Sunday, March 10, 2019
Big MMT Textbook Incoming
The text Macroeconomics by William Mitchell, L. Randall Wray, and Martin Watts is now available as a pre-order for the paperback edition (the ebook edition may already be available; I have not had time to validate). As anyone who has been paying any attention for the past few weeks, Modern Monetary Theory (MMT) has been the subject of controversy. Although I am certainly biased, roughly 99% of the recent high profile attacks are just attacking straw men; one needs to actually read some of the actual theory to critique it. Although there are tons of free primers and so forth on the internet, for many people, their time is worth more than the cost of the textbook. It is my understanding that this textbook will be advanced enough to cover the topics that are beyond the internet primers, and it will provide references to the literature if one wants to purse the primary literature.
I will write a text that may be labelled a "review," but it will really only be an initial overview of the parameters of the book: what is discussed, reading level, etc. Since I am no longer an inmate of an academic institution, I am not really concerned about what is the primary intended use of this book: as a textbook for undergraduates/graduates. Rather, my intended audience is someone like myself: we did our time in academia, learned how to learn, and then want to know what to learn. My real "review" for this book will show up in later articles: am I citing passages from the text, using references, etc.? I will not be able to give an honest answer to that question for at least a year.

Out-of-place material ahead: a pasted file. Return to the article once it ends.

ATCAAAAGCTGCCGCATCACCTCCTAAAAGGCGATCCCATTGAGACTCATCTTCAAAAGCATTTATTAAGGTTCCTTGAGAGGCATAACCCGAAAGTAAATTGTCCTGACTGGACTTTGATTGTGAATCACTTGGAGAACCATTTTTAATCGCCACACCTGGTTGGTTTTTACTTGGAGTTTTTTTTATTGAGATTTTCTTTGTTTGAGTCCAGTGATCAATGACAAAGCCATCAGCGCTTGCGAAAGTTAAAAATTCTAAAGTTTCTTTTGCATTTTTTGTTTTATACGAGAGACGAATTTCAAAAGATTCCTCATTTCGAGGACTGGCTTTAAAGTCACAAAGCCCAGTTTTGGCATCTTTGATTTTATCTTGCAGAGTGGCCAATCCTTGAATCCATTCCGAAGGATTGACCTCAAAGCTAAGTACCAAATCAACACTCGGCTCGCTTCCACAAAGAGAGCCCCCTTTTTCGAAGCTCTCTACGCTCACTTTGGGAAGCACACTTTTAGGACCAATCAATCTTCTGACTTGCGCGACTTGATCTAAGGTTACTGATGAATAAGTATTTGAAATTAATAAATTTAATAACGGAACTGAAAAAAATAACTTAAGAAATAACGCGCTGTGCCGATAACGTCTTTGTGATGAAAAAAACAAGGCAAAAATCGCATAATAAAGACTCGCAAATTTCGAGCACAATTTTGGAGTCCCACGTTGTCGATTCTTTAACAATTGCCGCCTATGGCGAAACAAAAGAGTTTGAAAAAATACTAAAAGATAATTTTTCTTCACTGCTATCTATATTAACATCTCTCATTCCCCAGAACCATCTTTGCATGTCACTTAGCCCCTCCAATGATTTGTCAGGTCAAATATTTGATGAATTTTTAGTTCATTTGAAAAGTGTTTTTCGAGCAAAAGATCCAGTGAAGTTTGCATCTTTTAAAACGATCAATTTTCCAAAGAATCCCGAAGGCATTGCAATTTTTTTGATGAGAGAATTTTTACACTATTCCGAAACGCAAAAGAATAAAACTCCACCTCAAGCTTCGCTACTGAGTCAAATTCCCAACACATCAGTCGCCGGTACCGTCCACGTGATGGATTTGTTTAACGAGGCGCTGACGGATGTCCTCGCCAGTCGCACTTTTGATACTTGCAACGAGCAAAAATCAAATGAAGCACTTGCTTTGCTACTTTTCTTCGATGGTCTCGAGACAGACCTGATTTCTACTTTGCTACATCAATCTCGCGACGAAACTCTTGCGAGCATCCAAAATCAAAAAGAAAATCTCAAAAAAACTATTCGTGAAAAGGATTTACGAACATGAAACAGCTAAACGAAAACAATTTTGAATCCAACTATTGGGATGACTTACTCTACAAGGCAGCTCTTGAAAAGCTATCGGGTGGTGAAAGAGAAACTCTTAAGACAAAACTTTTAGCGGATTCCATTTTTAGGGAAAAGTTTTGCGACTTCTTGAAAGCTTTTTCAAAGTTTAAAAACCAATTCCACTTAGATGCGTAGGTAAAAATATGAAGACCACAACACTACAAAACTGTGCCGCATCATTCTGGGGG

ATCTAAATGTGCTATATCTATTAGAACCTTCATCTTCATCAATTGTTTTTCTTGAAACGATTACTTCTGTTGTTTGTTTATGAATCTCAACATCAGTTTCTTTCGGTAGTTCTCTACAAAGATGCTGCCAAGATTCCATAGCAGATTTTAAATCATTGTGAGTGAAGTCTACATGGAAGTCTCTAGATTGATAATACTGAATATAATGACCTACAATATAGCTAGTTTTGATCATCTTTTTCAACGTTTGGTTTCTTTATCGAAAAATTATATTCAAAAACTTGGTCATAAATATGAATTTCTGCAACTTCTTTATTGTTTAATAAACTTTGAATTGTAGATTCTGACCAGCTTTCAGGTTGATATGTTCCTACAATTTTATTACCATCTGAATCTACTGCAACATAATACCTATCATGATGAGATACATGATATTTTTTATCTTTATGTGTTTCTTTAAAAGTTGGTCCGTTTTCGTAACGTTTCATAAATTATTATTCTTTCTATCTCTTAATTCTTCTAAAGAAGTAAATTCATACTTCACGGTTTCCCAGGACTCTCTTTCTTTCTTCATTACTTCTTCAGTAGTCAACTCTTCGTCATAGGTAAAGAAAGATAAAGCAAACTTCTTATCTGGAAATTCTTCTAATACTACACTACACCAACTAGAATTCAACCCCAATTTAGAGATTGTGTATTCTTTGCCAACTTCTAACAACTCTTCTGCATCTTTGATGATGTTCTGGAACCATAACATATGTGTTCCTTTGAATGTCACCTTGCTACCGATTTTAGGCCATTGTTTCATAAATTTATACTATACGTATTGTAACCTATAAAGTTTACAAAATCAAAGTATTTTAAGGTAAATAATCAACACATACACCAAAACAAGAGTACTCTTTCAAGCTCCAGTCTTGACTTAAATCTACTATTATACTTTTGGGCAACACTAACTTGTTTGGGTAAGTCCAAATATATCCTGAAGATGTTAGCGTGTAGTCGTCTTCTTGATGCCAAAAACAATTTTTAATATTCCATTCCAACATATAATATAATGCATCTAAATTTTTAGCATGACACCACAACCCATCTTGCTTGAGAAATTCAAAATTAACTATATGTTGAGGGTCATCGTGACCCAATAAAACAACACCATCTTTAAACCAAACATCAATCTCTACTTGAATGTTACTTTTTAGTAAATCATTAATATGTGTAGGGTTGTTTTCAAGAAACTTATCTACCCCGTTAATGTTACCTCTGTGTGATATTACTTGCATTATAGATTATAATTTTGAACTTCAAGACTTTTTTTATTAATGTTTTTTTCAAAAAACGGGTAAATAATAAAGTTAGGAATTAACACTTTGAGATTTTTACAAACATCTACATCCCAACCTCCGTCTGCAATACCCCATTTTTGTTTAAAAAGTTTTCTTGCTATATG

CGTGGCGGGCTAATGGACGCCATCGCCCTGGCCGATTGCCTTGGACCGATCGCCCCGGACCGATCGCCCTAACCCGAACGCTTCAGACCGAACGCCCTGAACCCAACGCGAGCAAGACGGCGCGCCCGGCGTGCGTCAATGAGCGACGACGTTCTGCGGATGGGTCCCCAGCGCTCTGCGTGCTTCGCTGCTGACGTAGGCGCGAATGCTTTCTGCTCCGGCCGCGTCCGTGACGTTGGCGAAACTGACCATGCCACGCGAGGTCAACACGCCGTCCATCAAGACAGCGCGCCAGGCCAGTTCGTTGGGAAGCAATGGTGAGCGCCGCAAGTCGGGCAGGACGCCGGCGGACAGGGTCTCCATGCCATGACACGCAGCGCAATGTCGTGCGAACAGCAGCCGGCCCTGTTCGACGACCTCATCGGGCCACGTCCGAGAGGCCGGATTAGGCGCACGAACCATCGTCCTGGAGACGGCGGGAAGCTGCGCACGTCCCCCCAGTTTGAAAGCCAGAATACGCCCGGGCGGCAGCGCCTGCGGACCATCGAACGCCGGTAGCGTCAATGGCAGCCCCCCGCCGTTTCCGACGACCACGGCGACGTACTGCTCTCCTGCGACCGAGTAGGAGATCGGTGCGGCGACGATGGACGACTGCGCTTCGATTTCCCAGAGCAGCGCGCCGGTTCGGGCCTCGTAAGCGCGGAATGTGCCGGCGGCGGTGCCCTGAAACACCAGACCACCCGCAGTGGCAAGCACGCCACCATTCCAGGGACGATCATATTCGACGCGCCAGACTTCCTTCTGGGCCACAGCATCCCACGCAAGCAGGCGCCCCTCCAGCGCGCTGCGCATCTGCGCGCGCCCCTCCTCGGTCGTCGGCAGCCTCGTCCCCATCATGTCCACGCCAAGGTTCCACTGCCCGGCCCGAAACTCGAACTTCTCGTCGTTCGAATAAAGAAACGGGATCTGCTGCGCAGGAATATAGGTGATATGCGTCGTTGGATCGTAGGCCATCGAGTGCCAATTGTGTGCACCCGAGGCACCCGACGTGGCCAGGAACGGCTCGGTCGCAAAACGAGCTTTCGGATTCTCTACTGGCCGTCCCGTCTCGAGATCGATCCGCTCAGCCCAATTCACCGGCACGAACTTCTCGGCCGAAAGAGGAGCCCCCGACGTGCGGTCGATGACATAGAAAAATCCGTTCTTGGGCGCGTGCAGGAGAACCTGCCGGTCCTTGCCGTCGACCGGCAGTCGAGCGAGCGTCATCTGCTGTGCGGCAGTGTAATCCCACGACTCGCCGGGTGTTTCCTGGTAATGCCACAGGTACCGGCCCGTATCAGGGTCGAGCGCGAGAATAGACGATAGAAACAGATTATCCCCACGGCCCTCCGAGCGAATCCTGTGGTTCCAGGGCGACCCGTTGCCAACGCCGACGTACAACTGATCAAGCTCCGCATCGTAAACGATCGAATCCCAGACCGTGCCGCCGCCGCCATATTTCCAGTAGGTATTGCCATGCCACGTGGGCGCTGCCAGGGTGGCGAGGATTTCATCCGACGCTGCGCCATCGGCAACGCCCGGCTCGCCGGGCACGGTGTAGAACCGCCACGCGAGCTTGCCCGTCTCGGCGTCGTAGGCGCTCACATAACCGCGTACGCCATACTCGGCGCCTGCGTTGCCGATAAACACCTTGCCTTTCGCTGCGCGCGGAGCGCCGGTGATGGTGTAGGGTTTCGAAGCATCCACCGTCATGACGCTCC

For a competent fixed income practitioner, the material that catches attention in internet primers is interesting, but ultimately not too controversial from a theoretical point of view. Only the dumbkopfs expected Japan to melt down because the debt-to-GDP ratio was "unsustainable." (The primers offered a clean story -- which is extremely useful -- but the punchline itself was not a surprise; we practitioners had to get an intuitive feel based on experience.) The interesting bits -- like views on inflation formation -- were quite often outside those primers. From what I have seen of the textbook, it is hitting those areas of interest.
Even when I was in academia, I argued that the best way to get a handle on a field is to first get a textbook, monograph, or possibly a doctoral thesis. Although the primary literature is in the form of articles, one cannot tell the forest from the trees if one does not know what a forest is. If one already has a grasp of economics, it would probably not be necessary to read the textbook from cover-to-cover. However, one can go into the relevant chapters, get the background, and then use the provided citations to get a handle on what you are looking at in the academic journals.
Since I do not think that I will write a traditional review, I did not attempt to get a review copy. So I will only start writing about the book once I get my dirty paws on it.
MMT "Macroeconomics" text on Amazon (affiliate link).
(c) Brian Romanchuk 2019